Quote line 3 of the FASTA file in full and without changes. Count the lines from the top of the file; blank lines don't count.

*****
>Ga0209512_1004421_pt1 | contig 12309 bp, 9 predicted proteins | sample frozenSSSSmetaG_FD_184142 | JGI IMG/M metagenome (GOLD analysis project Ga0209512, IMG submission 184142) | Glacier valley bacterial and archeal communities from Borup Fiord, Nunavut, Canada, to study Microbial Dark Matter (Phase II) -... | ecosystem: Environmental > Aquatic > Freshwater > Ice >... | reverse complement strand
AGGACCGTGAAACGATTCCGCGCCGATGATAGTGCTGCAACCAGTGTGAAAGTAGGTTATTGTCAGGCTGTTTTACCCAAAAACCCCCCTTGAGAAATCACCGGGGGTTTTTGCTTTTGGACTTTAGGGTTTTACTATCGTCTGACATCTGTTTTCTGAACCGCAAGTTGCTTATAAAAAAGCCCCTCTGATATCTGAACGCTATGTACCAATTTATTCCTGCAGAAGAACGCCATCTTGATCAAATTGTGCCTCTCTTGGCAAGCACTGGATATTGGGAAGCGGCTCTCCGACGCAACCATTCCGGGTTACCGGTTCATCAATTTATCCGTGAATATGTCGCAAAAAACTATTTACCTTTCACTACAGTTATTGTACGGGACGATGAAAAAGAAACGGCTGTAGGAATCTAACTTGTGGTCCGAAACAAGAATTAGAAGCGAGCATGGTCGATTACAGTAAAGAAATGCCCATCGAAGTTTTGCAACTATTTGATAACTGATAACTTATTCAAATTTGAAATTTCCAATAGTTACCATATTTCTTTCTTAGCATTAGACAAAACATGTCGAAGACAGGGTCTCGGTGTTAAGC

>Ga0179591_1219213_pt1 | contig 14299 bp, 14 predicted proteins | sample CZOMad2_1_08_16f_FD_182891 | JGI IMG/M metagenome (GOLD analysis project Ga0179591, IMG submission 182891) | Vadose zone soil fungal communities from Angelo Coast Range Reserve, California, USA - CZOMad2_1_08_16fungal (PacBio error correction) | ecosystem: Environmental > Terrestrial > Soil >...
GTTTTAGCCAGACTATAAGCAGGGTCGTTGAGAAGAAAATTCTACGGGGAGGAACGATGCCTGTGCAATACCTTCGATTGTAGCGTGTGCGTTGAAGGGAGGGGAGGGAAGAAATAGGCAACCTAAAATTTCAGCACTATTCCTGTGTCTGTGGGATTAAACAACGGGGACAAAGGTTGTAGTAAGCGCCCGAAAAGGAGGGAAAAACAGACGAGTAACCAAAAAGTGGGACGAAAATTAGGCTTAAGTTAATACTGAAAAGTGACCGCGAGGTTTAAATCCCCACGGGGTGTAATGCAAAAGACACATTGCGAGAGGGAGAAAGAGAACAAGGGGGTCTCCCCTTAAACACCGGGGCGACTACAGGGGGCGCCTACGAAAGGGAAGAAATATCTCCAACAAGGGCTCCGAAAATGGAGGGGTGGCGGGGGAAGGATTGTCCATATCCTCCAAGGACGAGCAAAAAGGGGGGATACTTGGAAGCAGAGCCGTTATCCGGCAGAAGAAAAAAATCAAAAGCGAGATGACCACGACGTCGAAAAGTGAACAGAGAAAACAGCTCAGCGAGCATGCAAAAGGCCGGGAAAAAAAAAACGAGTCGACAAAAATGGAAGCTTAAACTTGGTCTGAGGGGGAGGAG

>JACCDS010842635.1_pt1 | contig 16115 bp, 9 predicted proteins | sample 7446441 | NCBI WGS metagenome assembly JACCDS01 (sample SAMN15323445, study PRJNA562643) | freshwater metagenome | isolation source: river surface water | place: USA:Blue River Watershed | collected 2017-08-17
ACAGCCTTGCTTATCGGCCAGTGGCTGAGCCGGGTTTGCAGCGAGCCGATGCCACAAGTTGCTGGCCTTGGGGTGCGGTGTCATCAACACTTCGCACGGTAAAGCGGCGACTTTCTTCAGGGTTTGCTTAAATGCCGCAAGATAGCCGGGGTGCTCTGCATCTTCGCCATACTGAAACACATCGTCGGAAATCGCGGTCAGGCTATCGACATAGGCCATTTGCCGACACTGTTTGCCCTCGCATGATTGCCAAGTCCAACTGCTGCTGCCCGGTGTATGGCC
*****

>Ga0179591_1219213_pt1 | contig 14299 bp, 14 predicted proteins | sample CZOMad2_1_08_16f_FD_182891 | JGI IMG/M metagenome (GOLD analysis project Ga0179591, IMG submission 182891) | Vadose zone soil fungal communities from Angelo Coast Range Reserve, California, USA - CZOMad2_1_08_16fungal (PacBio error correction) | ecosystem: Environmental > Terrestrial > Soil >...